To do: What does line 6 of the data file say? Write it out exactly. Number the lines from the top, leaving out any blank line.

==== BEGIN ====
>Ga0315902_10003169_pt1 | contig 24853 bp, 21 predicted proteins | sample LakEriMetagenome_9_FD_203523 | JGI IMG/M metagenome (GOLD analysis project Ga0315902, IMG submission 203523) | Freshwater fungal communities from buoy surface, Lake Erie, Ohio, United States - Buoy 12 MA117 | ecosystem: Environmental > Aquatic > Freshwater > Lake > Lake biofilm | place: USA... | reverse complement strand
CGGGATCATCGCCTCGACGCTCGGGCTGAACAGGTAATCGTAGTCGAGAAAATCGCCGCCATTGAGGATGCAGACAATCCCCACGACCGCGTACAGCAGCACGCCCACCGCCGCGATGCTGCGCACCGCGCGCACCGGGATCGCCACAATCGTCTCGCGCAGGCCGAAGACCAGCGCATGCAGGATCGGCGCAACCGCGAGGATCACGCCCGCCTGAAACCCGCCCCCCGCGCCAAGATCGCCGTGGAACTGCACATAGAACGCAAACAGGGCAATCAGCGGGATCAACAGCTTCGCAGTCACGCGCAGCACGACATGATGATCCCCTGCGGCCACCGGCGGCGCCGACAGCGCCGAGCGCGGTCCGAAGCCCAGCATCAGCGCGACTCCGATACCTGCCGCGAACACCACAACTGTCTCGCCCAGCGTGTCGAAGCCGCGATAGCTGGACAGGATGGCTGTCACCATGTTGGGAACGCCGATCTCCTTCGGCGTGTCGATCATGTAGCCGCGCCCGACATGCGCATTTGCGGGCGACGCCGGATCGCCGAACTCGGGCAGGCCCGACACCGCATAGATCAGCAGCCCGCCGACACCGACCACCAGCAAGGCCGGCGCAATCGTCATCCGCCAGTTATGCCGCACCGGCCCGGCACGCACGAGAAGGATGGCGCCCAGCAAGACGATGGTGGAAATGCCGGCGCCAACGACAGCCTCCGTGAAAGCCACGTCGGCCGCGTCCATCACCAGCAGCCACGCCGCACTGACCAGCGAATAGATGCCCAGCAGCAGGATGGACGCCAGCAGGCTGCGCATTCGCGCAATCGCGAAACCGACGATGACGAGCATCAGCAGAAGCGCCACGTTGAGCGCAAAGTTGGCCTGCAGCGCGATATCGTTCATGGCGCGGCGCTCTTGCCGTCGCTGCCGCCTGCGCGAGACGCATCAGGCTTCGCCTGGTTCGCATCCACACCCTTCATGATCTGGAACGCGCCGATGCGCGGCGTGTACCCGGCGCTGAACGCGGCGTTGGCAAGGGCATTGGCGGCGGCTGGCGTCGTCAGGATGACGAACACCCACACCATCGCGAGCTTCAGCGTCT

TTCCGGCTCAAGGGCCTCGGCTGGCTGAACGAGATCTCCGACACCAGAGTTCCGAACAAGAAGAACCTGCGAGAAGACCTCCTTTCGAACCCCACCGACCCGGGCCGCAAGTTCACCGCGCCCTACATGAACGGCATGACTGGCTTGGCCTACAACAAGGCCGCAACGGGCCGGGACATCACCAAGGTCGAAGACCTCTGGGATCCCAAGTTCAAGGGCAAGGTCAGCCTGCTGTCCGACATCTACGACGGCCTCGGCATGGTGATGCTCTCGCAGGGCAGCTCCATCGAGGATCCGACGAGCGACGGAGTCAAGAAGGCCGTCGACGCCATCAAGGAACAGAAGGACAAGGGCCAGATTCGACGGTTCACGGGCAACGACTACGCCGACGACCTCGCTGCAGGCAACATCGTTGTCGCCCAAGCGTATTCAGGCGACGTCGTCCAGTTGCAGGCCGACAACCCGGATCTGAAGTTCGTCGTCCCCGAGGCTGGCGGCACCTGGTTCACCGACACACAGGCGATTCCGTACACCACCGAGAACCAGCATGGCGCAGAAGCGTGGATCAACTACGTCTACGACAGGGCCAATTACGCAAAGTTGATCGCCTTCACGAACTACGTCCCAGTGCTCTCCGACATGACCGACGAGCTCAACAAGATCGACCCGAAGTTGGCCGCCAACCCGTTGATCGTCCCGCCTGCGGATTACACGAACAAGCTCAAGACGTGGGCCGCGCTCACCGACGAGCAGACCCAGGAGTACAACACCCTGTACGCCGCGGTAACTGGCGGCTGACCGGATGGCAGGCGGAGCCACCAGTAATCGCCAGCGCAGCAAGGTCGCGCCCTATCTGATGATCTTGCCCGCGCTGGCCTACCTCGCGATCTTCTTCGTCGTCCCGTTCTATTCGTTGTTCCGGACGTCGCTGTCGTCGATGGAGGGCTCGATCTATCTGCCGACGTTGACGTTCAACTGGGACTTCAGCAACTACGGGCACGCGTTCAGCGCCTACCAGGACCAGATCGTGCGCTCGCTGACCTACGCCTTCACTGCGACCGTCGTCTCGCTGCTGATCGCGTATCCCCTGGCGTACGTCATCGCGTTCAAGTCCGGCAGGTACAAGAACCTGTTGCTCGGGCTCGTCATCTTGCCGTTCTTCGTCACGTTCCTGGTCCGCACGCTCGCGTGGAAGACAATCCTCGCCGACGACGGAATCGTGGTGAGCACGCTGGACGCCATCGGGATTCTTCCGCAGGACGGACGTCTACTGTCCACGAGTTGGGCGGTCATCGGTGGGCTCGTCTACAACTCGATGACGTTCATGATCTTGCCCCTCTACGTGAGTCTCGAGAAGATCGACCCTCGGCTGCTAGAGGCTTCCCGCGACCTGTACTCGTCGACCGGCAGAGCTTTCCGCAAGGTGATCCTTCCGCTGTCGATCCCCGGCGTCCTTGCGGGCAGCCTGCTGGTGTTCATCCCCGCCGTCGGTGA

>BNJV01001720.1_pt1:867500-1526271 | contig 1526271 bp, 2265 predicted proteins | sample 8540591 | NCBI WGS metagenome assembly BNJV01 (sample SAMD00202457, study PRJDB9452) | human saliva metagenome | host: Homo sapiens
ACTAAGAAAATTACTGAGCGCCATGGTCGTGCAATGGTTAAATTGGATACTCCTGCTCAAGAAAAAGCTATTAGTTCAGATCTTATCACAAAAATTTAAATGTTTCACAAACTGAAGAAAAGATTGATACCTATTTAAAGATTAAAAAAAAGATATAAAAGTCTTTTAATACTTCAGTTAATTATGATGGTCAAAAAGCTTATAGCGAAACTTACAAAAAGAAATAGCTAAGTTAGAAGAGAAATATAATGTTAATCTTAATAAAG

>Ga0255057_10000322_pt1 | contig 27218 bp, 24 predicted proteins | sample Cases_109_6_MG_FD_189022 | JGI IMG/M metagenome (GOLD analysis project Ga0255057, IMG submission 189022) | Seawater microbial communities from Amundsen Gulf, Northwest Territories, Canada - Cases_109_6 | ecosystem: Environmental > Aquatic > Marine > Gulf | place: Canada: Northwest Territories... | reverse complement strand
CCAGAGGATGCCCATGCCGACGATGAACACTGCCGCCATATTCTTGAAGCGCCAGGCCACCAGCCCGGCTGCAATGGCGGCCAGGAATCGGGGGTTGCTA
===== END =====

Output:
>Ga0255057_10000322_pt1 | contig 27218 bp, 24 predicted proteins | sample Cases_109_6_MG_FD_189022 | JGI IMG/M metagenome (GOLD analysis project Ga0255057, IMG submission 189022) | Seawater microbial communities from Amundsen Gulf, Northwest Territories, Canada - Cases_109_6 | ecosystem: Environmental > Aquatic > Marine > Gulf | place: Canada: Northwest Territories... | reverse complement strand